If I was advising the Saudi government I’d be arguing that they should start building concentrating solar power stations just like the one at Ouarzazate. They should collaborate with the many international centres of research and development and set up such centres in Saudi Arabia. They could invest in shares in many of the small solar start up companies and bring their technologies to Saudi Arabia. They could bring in Sundrop Farms to do solar desalination and hydroponic agriculture as is currently being developed at Port Augusta in Australia, and transport the produce in Dearman nitrogen powered refrigerated trucks.

Doing all this could help create many new opportunities for Saudi people, put the economy on a more sustainable footing and massively reduce pollution and carbon emissions. With $2 trillion to play with they could utterly transform their economy. Time will tell if they are serious.

Tax Justice Now!

Richard Murphy of Tax Research UK

Richard Murphy of Tax Research UK

The Panama Papers are, in the words of the EU Commissioner for Competition Margrethe Vestager, ‘just the tip of the iceberg’. This is hardly surprising to those of us concerned about social justice. But this story is hugely significant. It is drawing into focus the unfairness of the global system. This could grow into something truly epoch shifting. Iceland’s Sigmundur Gunnlaugsson has been forced to step down. He will probably not be the last. Globally many politicians, celebrities and other wealthy individuals have been revealed to be implicated. They will fight to maintain their privilege. This struggle for justice will be global, long and hard fought.

In China at least seven current and former senior politicians, including President Xi, are implicated. Mossack Fonseca’s Hong Kong office was its busiest branch, shifting about $1 trillion into tax dodging offshore shell companies last year alone, and thus destabilizing the entire Chinese economy. President Xi had made tackling corruption a theme of his presidency, yet now appears implicated himself. This could have huge ramifications. Unsurprisingly in Russia the Mossack Fonseca leak shows Putin and his inner circle enriching themselves at the expense of the Russian people.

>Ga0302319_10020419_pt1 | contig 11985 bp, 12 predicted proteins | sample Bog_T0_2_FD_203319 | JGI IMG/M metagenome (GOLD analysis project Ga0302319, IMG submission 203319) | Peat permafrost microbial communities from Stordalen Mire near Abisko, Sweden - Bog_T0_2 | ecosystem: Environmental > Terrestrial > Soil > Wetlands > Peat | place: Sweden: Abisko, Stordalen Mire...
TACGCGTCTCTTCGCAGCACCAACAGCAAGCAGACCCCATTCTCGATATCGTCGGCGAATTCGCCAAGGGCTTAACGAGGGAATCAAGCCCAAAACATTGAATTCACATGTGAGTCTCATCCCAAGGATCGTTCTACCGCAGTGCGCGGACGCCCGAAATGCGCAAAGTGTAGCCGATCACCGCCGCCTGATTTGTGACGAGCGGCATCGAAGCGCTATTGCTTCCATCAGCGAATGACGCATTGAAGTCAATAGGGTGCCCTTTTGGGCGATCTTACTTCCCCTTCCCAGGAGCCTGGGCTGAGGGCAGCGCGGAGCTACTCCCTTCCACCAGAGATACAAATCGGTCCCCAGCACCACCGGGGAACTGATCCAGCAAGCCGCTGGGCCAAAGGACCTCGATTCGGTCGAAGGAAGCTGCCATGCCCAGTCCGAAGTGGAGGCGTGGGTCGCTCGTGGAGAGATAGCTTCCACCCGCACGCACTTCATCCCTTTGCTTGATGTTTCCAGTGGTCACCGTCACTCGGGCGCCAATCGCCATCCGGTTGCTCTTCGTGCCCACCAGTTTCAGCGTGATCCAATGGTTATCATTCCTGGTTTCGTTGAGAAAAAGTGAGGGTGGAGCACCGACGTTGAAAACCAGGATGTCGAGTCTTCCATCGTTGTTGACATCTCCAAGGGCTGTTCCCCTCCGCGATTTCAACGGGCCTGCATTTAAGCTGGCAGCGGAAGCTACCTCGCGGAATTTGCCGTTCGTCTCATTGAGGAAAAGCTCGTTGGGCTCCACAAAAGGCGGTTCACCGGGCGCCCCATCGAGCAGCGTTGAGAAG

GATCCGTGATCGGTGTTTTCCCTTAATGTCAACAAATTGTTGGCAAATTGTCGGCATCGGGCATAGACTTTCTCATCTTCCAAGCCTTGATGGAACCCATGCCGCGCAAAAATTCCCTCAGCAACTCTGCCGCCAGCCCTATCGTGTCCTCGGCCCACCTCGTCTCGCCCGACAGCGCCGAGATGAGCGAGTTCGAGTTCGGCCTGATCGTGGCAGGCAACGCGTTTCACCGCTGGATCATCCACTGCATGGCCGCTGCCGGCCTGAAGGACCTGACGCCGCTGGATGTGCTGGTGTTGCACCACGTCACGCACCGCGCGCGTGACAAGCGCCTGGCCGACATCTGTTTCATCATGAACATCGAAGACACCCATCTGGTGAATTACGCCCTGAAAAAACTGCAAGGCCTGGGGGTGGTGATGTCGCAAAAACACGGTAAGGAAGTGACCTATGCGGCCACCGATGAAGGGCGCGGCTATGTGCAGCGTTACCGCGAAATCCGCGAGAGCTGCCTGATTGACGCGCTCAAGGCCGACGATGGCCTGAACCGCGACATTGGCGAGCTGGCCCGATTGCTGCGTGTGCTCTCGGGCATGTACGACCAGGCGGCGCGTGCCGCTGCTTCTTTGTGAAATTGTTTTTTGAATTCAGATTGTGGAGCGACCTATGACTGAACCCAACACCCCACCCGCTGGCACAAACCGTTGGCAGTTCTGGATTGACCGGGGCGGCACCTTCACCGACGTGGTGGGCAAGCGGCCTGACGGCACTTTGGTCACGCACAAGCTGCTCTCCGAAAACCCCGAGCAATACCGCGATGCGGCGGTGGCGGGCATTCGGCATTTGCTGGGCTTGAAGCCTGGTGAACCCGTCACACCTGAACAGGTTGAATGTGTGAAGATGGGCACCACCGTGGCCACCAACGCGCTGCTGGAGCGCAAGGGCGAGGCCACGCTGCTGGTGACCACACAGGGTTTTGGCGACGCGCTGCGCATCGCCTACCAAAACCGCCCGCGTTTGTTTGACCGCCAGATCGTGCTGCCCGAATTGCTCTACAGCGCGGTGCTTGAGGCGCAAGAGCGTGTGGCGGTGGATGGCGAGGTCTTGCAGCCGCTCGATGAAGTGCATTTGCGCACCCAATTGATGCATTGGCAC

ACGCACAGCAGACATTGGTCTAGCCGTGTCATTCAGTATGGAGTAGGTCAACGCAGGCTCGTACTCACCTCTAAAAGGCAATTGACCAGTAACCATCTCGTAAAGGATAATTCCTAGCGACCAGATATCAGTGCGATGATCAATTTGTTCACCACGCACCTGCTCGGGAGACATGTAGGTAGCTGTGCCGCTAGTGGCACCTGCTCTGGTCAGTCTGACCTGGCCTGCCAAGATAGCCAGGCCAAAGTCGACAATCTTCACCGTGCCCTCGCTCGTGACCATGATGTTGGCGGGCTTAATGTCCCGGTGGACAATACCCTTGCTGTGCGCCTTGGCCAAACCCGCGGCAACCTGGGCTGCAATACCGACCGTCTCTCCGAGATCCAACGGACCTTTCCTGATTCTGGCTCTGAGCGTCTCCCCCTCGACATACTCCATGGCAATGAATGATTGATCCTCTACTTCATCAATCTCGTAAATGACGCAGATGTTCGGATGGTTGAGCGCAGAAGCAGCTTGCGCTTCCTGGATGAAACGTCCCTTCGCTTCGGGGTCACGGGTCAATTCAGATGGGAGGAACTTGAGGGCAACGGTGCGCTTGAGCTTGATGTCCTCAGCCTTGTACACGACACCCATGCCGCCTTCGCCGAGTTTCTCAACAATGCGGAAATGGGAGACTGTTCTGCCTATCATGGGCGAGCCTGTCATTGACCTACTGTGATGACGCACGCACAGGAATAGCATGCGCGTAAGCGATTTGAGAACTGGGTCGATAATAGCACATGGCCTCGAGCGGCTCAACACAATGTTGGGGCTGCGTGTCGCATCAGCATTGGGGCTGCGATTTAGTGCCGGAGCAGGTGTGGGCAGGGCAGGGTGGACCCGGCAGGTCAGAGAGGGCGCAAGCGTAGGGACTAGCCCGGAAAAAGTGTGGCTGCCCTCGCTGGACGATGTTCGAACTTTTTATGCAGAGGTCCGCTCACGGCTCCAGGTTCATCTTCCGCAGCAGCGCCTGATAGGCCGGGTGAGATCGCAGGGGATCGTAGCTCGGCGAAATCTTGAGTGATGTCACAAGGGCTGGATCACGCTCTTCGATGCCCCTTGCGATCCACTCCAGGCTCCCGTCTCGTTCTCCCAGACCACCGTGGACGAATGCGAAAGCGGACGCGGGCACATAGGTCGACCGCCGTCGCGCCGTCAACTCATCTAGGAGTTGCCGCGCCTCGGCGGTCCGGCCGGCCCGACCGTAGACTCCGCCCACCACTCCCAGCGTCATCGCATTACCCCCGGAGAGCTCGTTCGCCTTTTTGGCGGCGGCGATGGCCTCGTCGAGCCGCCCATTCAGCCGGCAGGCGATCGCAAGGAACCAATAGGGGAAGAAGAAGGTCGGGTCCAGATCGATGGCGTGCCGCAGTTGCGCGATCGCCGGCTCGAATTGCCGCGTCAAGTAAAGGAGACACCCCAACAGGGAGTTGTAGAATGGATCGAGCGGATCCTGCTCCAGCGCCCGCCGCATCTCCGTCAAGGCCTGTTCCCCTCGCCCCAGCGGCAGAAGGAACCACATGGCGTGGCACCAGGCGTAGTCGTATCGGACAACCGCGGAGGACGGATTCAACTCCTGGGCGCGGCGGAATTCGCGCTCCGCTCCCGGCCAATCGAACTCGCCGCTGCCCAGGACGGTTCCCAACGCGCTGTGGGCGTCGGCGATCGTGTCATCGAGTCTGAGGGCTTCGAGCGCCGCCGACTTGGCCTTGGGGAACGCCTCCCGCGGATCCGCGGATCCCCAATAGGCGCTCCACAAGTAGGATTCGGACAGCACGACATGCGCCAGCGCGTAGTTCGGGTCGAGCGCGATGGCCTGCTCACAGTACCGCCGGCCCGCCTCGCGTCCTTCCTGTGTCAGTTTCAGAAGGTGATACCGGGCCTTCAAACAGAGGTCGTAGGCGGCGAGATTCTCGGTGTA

Meanwhile in the USA Hilary Clinton is seen as closely associated with the global financial elite while Bernie Sanders is the antithesis. In terms of the Democratic nomination Sanders has a lot of catching up to do, but over recent weeks his momentum has been building with wins in Idaho, Utah, Alaska, Hawaii, Washington State and Wisconsin. This issue could be pivotal in bringing him success in the big upcoming primaries in New York, Pennsylvania and California. It could also knock Donald Trump out of the picture. A Sanders victory could be the best thing to happen in American politics since Roosevelt’s New Deal.

In the UK David Cameron claims ‘no prime minister or UK government has done more to tackle tax avoidance and evasion’, yet his own father is implicated in the Panama Papers. His claim looks pretty risible. Corbyn is making the right noises, but as the Blair-Brown era was a time of rapid increase in these dodgy financial practices the Labour Party have a lot to prove to show they are really up to the job. What is needed is an independent public inquiry, ideally chaired by someone such as Richard Murphy of Tax Research UK.

Corruption is a dominant theme in the politics of many countries. For change to happen we need the continued efforts of organisations such as The International Consortium of Investigative Journalists (ICIJ), the expertise of individuals such as Richard Murphy, the emergence of politicians like Bernie Sanders in USA, Uruguay’s Jose Mujica and Delhi’s Arvind Kejriwal who do give a real alternative to the status quo. Most of all we need the global populace to get active in pressing for change, and supportive of those capable of bringing it about!

References :- BBC here and here and here, Sanders here Tax Research UK here and ICIJ here